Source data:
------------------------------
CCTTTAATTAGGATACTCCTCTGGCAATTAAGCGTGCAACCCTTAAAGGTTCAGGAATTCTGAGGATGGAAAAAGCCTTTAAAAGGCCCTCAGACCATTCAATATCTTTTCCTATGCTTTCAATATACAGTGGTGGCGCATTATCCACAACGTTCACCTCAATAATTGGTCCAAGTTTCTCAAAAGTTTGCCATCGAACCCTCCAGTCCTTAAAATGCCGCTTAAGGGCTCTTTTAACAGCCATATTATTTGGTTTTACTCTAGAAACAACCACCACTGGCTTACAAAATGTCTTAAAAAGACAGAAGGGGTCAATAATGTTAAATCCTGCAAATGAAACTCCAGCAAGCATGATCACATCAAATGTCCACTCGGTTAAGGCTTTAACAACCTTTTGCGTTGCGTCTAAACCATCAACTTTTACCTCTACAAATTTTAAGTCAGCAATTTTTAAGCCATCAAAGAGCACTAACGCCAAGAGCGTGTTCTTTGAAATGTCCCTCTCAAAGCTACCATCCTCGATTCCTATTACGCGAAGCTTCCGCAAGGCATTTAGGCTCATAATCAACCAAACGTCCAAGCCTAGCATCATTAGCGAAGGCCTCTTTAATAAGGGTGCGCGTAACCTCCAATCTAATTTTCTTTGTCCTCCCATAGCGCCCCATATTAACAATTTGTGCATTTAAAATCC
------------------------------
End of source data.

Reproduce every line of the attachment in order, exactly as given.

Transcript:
CCTTTAATTAGGATACTCCTCTGGCAATTAAGCGTGCAACCCTTAAAGGTTCAGGAATTCTGAGGATGGAAAAAGCCTTTAAAAGGCCCTCAGACCATTCAATATCTTTTCCTATGCTTTCAATATACAGTGGTGGCGCATTATCCACAACGTTCACCTCAATAATTGGTCCAAGTTTCTCAAAAGTTTGCCATCGAACCCTCCAGTCCTTAAAATGCCGCTTAAGGGCTCTTTTAACAGCCATATTATTTGGTTTTACTCTAGAAACAACCACCACTGGCTTACAAAATGTCTTAAAAAGACAGAAGGGGTCAATAATGTTAAATCCTGCAAATGAAACTCCAGCAAGCATGATCACATCAAATGTCCACTCGGTTAAGGCTTTAACAACCTTTTGCGTTGCGTCTAAACCATCAACTTTTACCTCTACAAATTTTAAGTCAGCAATTTTTAAGCCATCAAAGAGCACTAACGCCAAGAGCGTGTTCTTTGAAATGTCCCTCTCAAAGCTACCATCCTCGATTCCTATTACGCGAAGCTTCCGCAAGGCATTTAGGCTCATAATCAACCAAACGTCCAAGCCTAGCATCATTAGCGAAGGCCTCTTTAATAAGGGTGCGCGTAACCTCCAATCTAATTTTCTTTGTCCTCCCATAGCGCCCCATATTAACAATTTGTGCATTTAAAATCC